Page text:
But Joseph pushes the accusation further. He accuses them of coming to spy upon Egypt during a period of weakness, when the land was devastated by famine. Again, the brothers protest, and this time they add more information (42:13): “Your servants are twelve brothers in all, the sons of one man in the land of Canaan; and behold, the youngest is with our father today, and one is no longer alive.” By this Joseph immediately knew that his father was still alive along with his younger brother, Benjamin. But their report that “one is no longer alive” (literally, “is no more,” וְהָאֶחָד אֵינֶנּו) must have been particularly poignant to Joseph. There he sat, as a ruler in Egypt, and his brothers believe him to have vanished into oblivion! I cannot help but use this as an illustration of Israel’s current position: for her, the beloved Son of the Father has all but vanished from her sight, and in her estimation, “He is no more.” But one day (may it be soon), they will recognize Him!

Joseph has set the trap, and now he is ready to spring it. He offers a test of his brother’s sincerity. If all is as they say, then producing the younger brother would be sufficient proof. Considering the scenario, they really did not have much choice. As long as the “vice-regent of Egypt” thought they might be spies, they would not receive any food, and would die in the famine. Moreover, if they could not prove the true nature of their journey, they would doubtlessly be executed as enemies of Egypt. Their only hope of survival would be to prove their innocence by bringing Benjamin. They would have some jail time to think through all of the possibilities: Joseph confines them for three days.

The wisdom of Joseph is seen by the Sages as a foreshadow of the character of Messiah, and thus the haftarah of Isaiah 11:2–9 was chosen to accompany this Torah parashah. Even as Joseph was wise in handling the administration of the famine, and even wiser in handling his brothers, so we are constantly amazed at the wisdom of Yeshua. Even when His brothers attempt to trap Him with their words, the response of the Master is always penetrating, insightful, and eminently wise. In His interaction with those who sought to humiliate Him, He constantly shows Himself to be full of wisdom and truth.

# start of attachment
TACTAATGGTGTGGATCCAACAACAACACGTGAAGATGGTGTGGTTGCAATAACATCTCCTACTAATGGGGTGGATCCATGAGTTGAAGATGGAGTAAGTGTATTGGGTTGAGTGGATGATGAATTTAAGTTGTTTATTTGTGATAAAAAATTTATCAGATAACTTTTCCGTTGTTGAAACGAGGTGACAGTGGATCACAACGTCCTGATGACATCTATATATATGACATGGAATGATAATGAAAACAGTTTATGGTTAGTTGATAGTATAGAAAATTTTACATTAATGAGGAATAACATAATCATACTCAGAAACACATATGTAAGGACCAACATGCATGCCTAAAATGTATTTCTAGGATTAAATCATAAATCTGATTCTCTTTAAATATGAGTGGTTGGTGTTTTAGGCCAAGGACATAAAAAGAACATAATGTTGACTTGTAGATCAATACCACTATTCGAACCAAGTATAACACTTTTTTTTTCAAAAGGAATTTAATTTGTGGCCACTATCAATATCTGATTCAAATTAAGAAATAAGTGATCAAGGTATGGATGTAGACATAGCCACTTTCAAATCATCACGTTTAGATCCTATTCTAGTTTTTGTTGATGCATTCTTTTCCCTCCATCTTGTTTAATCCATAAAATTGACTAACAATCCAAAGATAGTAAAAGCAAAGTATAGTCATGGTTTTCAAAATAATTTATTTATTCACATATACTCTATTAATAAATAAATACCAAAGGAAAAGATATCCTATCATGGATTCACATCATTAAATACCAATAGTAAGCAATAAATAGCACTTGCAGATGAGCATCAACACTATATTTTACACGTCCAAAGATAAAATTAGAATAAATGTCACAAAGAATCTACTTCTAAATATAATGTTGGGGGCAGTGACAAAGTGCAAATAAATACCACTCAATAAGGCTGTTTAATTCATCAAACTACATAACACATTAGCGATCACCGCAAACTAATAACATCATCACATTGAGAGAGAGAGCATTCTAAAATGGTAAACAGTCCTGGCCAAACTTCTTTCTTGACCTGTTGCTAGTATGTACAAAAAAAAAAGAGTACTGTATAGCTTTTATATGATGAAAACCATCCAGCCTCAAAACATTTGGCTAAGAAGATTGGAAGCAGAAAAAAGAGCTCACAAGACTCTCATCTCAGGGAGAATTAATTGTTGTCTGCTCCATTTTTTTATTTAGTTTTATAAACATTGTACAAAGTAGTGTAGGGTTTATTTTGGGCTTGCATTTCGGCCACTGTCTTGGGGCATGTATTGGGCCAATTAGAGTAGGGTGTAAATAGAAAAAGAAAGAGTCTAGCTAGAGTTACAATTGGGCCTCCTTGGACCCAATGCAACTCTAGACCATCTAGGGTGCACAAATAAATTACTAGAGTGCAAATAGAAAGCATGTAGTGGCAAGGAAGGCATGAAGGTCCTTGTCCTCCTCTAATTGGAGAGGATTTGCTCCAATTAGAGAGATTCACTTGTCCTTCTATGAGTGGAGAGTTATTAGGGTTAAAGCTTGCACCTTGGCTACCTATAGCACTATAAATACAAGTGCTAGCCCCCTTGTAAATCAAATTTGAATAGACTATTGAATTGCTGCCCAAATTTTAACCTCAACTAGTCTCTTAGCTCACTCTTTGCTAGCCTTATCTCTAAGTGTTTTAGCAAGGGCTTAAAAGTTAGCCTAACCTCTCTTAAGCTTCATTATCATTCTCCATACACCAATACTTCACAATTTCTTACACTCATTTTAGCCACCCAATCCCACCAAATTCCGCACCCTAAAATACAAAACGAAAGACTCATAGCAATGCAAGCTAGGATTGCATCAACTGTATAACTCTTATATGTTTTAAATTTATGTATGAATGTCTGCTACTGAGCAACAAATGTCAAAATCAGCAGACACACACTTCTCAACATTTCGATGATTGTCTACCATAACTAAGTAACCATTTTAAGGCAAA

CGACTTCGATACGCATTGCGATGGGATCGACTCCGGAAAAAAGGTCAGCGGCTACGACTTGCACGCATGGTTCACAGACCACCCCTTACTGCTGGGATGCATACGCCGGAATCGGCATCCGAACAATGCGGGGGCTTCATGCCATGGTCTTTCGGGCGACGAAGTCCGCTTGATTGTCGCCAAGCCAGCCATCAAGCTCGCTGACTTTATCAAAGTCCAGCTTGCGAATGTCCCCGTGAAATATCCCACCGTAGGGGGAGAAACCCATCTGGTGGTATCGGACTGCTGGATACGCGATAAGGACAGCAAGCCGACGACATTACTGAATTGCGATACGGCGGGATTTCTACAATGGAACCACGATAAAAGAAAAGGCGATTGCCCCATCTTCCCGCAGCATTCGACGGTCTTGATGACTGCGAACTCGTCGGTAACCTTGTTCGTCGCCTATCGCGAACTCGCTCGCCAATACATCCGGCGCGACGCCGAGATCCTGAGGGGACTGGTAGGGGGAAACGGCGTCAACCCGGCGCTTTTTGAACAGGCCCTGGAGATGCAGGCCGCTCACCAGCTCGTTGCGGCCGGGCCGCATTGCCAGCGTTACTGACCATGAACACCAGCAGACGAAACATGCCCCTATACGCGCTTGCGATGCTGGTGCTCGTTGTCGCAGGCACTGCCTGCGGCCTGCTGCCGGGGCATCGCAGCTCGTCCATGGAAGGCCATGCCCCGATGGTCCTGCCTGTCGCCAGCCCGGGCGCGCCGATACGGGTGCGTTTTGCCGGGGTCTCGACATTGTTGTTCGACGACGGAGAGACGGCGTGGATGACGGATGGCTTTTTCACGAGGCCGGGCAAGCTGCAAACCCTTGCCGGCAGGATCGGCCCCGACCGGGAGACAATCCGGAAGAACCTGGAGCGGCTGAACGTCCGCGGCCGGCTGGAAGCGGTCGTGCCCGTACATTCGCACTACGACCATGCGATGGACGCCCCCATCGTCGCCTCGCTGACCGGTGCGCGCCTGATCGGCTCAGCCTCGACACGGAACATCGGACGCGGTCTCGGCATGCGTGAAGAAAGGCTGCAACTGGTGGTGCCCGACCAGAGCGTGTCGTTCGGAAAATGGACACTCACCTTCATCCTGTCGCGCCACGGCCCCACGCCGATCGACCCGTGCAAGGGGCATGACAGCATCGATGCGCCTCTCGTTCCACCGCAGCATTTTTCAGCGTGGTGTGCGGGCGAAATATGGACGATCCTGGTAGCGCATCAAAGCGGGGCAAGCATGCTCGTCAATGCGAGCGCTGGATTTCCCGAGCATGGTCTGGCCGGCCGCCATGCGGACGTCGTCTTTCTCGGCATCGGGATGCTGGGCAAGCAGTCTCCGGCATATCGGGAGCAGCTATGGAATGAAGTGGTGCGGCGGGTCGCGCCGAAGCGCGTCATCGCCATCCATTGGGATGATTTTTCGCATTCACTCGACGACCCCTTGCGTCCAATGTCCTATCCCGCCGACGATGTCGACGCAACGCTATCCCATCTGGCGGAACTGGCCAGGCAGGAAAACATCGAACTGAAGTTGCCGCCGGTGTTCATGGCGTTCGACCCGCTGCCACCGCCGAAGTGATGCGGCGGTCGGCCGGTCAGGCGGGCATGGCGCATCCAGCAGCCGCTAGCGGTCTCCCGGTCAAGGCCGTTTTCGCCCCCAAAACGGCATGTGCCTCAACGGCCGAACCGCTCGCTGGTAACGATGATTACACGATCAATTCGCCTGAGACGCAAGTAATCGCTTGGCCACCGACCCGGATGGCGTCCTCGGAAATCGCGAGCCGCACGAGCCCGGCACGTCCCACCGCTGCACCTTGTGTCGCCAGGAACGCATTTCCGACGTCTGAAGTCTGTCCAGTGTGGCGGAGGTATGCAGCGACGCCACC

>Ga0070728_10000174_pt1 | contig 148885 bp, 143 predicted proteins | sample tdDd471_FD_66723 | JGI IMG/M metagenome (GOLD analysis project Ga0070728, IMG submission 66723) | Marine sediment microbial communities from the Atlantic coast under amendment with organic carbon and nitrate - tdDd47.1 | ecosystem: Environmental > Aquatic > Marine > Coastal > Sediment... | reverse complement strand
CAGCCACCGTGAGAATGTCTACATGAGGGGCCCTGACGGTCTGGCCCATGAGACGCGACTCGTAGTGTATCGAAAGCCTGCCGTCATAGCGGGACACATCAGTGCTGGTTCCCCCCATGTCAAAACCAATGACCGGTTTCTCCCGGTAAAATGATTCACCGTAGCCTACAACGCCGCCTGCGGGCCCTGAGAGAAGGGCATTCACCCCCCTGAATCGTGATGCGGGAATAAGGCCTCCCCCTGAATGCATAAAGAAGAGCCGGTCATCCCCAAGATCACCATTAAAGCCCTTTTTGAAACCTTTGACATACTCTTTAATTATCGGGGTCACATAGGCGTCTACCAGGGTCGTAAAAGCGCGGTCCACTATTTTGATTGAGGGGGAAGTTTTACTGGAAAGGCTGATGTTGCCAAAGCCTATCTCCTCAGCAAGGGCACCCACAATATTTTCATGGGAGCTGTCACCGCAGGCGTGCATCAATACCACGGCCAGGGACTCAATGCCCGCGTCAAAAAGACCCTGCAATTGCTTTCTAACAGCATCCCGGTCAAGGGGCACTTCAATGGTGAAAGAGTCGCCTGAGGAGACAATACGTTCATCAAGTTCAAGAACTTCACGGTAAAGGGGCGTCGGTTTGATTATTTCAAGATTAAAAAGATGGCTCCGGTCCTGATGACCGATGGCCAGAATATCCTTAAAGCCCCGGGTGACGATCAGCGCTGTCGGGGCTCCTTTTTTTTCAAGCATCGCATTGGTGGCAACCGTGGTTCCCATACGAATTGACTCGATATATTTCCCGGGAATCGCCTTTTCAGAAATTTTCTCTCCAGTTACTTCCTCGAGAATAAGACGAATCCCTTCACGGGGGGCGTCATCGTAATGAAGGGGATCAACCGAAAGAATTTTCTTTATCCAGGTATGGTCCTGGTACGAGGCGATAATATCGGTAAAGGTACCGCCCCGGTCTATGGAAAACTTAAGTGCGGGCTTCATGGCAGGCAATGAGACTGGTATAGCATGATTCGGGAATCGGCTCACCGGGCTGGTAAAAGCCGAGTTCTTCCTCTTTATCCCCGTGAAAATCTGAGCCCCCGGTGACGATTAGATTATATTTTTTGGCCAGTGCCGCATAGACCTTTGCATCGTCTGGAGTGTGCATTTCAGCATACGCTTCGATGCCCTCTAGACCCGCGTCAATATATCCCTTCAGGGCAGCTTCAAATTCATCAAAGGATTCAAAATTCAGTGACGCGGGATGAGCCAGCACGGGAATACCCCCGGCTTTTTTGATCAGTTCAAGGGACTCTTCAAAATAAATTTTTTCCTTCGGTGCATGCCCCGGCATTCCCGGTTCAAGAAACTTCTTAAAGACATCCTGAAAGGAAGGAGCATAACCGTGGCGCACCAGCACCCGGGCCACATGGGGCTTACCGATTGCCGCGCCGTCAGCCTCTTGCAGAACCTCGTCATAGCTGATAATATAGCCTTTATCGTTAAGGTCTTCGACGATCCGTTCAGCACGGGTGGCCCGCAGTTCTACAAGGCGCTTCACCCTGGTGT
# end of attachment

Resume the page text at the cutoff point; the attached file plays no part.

Our Apostolic portion (Luke 9:46–48) is an example of the profound wisdom taught by our Master. In the midst of arguments among the learned men of His time, He points to a child as an example of genuine faith and trust. A child intuitively turns to his mother or father in any moment of distress. There is no need for mental calculations—he knows the ones he can trust.

And so it must be for us. Has not God proven Himself over and over again to be a faithful and loving Father? Then if we have this child-like trust, we turn to Him without hesitation, knowing that “He cares for us.” But such faith requires an abandonment of self-strength, and a full and complete reliance upon His faithfulness. It is only when we recognize our weakness that we realize how strong He is.

One cannot help but believe that Joseph had such faith. Throughout the difficult journey of his life, he continued to turn to the God of his father, Jacob, Who had proven Himself faithful to His word. And in this life of trust, he had conquered the enemy of bitterness and revenge, and had learned to rest in the sovereign hand of his King. May such a faith characterize our walk in Yeshua!

B’reisheet

בְּרֵאשִׁית

In the beginning

Genesis 1:1-6:8

Commentary

In the beginning God…
Dependency
Acceptable Worship
List of Generations

Tim Hegg

President / Instructor

Tim graduated from Cedarville University in 1973 with a Bachelor’s Degree in Music and Bible, with a minor in Philosophy. He entered Northwest Baptist Seminary (Tacoma, WA) in 1973, completing his M.Div. (summa cum laude) in 1976. He completed his Th.M. (summa cum laude) in 1978, also from NWBS. His Master’s Thesis was titled: “The Abrahamic Covenant and the Covenant of Grant in the Ancient Near East”. Tim taught Biblical Hebrew and Hebrew Exegesis for three years as an adjunct faculty member at Corban University School of Ministry when the school was located in Tacoma. Corban University School of Ministry is now in Salem, OR. Tim is a member of the Evangelical Theological Society and the Society of Biblical Literature, and has contributed papers at the annual meetings of both societies. Since 1990, Tim has served as one of the Overseers at Beit Hallel in Tacoma, WA. He and his wife, Paulette, have four children, nine grandchildren, and three great-grandchildren.